finding files on remote rsync servers

jw schultz jw at
Fri Jun 6 18:00:07 EST 2003

On Fri, Jun 06, 2003 at 03:41:49PM +0800, Gavin Chester wrote:
> On Thu, 2003-06-05 at 15:31, Gavin Chester wrote:
> I've satisfied *some* of my confusion by trial and error (see below),
> but need to be pointed in the right direction for a suitable tutorial or
> such to solve the rest of my rsync mystery. Thanks.  
> <snip>
> > 1/ if I can find a file(s) that I want in the FTP archives of a mirror
> > site - and that site *appears* to be running the rsync server daemon -
> > then I should be able to use rsync on those files.  Is that so?
> > 
> Still haven't worked out this one - why might a site be setup with the
> files I want in the FTP archive, but not available for rsync from that
> same server - or am I not looking in the right places on that server?  

Why would a site have files served by FTP that aren't also
served by HTTP?  The reason for establishing an FTP, HTTP or
rsync service may markedly differ from the reason for the
other services.  For that simple reason they may not even
have considered having rsync also serve the same files they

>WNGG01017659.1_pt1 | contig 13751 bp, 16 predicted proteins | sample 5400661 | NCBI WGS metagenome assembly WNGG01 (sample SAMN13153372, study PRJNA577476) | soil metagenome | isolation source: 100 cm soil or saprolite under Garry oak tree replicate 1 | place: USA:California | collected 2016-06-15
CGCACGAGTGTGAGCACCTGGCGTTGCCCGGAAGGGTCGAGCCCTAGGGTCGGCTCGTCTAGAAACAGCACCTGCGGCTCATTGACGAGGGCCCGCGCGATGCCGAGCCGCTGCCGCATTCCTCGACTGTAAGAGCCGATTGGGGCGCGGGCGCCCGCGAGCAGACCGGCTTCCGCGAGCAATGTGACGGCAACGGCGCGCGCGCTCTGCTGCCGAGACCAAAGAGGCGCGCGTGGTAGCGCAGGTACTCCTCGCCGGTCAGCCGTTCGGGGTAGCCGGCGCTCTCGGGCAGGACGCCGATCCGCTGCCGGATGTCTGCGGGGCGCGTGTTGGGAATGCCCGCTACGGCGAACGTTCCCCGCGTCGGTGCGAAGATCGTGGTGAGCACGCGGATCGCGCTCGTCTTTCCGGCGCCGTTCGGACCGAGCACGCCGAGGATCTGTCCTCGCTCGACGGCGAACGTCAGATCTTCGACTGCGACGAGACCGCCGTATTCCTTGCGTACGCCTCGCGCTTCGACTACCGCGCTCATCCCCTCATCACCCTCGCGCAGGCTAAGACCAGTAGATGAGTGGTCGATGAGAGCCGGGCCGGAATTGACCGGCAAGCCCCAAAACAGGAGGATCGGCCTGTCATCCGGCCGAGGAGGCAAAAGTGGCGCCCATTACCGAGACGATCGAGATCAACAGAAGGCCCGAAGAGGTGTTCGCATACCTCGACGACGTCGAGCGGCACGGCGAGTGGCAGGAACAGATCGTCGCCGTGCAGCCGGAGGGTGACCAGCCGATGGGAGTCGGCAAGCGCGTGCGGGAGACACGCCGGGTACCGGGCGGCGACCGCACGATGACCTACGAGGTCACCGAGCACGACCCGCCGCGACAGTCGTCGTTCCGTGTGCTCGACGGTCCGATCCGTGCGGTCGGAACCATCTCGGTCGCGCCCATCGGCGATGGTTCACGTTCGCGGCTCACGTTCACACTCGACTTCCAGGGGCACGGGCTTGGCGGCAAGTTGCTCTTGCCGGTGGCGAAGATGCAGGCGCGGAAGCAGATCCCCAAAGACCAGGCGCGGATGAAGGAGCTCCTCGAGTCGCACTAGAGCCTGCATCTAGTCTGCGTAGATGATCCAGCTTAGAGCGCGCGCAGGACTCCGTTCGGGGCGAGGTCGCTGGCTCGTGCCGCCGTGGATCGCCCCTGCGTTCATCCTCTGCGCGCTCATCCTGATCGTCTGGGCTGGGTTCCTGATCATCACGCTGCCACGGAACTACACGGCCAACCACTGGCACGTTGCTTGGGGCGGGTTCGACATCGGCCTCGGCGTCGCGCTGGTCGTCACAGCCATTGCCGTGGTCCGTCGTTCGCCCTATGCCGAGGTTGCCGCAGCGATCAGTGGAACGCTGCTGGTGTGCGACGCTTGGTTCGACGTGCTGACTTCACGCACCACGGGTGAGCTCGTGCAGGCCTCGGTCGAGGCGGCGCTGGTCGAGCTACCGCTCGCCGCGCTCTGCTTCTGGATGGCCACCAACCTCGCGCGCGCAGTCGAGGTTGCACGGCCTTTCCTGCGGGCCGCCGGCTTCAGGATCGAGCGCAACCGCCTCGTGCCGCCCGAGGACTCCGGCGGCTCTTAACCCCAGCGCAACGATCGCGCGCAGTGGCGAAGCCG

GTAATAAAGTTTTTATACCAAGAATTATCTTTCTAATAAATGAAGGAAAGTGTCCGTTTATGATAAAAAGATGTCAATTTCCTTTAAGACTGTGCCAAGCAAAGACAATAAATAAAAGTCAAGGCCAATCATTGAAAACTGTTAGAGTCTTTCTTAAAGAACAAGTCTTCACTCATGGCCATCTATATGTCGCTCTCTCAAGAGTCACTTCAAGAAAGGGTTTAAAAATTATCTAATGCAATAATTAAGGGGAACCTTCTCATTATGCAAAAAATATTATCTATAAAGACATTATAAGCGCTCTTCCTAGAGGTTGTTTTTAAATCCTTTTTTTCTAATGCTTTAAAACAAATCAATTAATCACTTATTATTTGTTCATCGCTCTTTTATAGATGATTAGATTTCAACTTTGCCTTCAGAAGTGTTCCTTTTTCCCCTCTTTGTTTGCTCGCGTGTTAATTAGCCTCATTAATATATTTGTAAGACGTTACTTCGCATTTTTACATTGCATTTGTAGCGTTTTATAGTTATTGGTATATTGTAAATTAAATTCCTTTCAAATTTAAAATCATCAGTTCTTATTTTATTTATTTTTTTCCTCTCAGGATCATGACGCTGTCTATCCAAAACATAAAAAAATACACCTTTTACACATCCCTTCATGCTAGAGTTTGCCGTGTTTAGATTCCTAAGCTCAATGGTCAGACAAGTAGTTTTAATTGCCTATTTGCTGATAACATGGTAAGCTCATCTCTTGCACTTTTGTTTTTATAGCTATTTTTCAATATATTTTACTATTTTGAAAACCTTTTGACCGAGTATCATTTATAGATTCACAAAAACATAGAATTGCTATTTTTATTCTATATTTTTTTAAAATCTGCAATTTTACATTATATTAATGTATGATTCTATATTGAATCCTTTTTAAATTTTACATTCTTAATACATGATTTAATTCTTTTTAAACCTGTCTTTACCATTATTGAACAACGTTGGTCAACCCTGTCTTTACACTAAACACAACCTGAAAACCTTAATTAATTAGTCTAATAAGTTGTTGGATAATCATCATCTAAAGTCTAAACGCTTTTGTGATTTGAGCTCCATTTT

serve via FTP or HTTP.

Aside from that rsync places a much greater per-connection
load on the sender than does FTP.  They might not wish to
provide rsync services to some areas.  With FTP the CPU load
is minimal and even the disk load is limited by the
bandwidth of the upstream connection.  I don't necessarily
agree with this given the relative cost of CPU vs. network
but if your web server suddenly goes slow or OOMs due to
rsync it may be easier to restrict rsync access than get a
purchase request through.

My point is that there may be any number of reasons, some
of which may be good ones, for what seems odd to you.

What you might try in such a case is to email the server
admin, or webmaster (look for appropriate contact info on
the service greetings or the hompage) and ask about rsync
for the archives that interest you.  Most admins will
respond favorably to feedback that doesn't insult them.
It shows them that someone actually appreciates what they
_are_ doing.

	J.W. Schultz            Pegasystems Technologies
	email address:		jw at

		Remember Cernan and Schmitt

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